– officers, soldiers lock horns once again
– another similar incident took place earlier in May
– Commander 9th Corps rushes to handle situation
– over a thousand Indian personnel commit suicides
From Ajay Mehta
NEW DELHI – Indian Army has been hit by yet another intensive breach of discipline with a grim stand-off erupting between officers and soldiers of an Armoured Unit after a soldier committed suicide at a military camp in the border district of Samba in the Occupied Jammu and Kashmir on yesterday.
The latest incident of its kind took place soon after the officers and soldiers of an artillery regiment deployed in the Nyoma sub-district of eastern Ladakh had violently clashed with each other - which left the Unit Commanding Officer, two Majors and two soldiers grievously injured in May this yerar
The latest incident was triggered when a soldier, Arun V, who hails from Thiruvananthapuram, shot himself with his service rifle in the camp of the 16th Light Cavalry at Samba in the morning. He died on the spot.
Highly reliable sources told The Daily Mail that tension between the officers and the soldiers of the 16th Cavalry had been "simmering for quite some time" without any preventive or pre-emptive steps being taken. The suicide proved to be the tipping point. "Angry soldier, then ganged up to surround the officers and their residences in protest, leading to a prolonged face-off," the sources said.
The gravity of the situation and the "complete failure of command and control" reached such a stage that senior officers, including the Commander of the Yol-based 9 Corps, Lt-General A K Bhalla had to rush to the spot to calm down inflamed tempers. All officers of the 16th Cavalry were subsequently moved out of their residences and attached to different messes as a precautionary move to prevent the trouble from escalating further.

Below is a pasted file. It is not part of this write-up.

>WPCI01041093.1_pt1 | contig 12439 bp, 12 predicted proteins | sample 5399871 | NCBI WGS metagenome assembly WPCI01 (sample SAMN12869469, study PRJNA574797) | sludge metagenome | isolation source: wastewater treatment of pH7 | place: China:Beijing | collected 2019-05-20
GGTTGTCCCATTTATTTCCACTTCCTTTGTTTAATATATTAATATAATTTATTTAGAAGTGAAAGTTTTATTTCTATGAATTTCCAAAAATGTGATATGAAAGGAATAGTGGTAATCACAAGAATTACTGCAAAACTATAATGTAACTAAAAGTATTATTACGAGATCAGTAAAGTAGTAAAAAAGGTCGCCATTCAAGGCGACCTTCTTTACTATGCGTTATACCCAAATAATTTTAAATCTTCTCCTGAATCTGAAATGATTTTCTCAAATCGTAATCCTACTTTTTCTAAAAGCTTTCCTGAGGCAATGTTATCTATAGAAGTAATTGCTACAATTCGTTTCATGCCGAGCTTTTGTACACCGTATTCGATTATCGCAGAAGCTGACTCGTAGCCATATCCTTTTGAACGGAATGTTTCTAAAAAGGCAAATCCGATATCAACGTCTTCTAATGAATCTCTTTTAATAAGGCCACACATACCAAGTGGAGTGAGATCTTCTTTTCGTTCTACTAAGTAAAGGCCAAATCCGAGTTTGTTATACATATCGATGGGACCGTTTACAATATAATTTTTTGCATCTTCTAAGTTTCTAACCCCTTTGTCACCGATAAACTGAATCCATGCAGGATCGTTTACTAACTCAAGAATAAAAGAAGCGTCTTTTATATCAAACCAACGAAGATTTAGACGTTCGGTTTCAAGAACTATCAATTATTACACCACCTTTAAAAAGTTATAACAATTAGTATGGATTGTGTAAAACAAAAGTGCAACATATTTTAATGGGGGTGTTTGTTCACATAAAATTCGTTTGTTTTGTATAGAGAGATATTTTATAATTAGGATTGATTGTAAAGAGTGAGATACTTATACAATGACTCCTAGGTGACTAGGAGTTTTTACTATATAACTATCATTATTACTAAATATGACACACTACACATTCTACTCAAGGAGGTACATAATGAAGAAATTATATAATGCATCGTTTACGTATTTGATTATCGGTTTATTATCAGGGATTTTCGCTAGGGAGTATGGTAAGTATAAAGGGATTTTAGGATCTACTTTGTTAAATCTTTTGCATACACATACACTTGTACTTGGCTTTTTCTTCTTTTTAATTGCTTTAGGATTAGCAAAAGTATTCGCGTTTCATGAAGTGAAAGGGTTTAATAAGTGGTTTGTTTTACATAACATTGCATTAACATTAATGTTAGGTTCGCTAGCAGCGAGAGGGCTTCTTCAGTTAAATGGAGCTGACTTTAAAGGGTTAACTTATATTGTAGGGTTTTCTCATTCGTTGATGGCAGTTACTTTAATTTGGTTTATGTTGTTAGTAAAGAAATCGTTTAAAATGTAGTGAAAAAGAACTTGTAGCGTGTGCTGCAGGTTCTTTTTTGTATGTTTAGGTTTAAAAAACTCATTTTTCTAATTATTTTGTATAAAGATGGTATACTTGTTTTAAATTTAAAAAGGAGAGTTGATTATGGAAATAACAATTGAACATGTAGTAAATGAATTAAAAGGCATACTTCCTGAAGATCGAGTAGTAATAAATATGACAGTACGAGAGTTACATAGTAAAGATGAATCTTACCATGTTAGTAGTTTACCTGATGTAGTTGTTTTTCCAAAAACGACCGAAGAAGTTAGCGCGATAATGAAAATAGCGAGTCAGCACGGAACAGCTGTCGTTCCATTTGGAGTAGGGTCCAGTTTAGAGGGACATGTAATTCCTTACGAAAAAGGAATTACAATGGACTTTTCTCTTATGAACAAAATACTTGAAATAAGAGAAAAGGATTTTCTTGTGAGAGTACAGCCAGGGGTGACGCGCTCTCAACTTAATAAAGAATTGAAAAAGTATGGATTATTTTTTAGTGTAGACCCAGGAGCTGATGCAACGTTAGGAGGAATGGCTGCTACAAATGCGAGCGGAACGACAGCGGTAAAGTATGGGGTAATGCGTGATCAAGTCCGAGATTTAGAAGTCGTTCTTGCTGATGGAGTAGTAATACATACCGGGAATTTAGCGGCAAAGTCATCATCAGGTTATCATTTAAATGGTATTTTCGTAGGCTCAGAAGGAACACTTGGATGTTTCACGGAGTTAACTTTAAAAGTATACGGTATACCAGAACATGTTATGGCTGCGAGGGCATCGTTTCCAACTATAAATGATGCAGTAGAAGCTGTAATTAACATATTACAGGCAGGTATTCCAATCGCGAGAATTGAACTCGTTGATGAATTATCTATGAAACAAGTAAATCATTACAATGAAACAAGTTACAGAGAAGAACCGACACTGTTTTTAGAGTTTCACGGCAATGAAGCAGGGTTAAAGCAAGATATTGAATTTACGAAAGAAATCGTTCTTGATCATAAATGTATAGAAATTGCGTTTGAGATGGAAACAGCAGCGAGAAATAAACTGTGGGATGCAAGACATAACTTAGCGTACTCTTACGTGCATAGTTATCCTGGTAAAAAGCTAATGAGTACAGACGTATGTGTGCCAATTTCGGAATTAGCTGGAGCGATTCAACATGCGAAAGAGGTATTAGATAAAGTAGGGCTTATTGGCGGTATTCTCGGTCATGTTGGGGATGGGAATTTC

There were even indications that two Army units had been rushed to Samba, which houses a Brigade and the armoured regiment, to control the situation. The Army HQ in New Delhi, on being contacted, said a court of inquiry had been ordered into the incident. “ it was really a very shameful and sad incident and clearly indicates the lose grip of Command in the area by the local commanders’, said Colonel H Sawhney, Director Media of Director General of Public Information (ADGPI) of the Indian Army, when contacted by The Daily Mail for comments over the issue.
All this does not happen if the case is of a simple suicide. Incidentally, Indian Defence Minister A K Antony on Wednesday told Parliament that as many as 1,018 soldiers had committed suicide since 2003, with the yearly toll regularly climbing over 100. Incidents of fragging (to kill or wound a fellow soldier) have also become a regular phenomenon in the 1.13-million strong Army.
A report by the Defence Institute of Psychological Research had earlier held that "perceived humiliation and harassment, over and above occupational and familial causes", at the hands of their superiors often serves as the final "trigger" for soldiers in stress-related cases in the armed forces.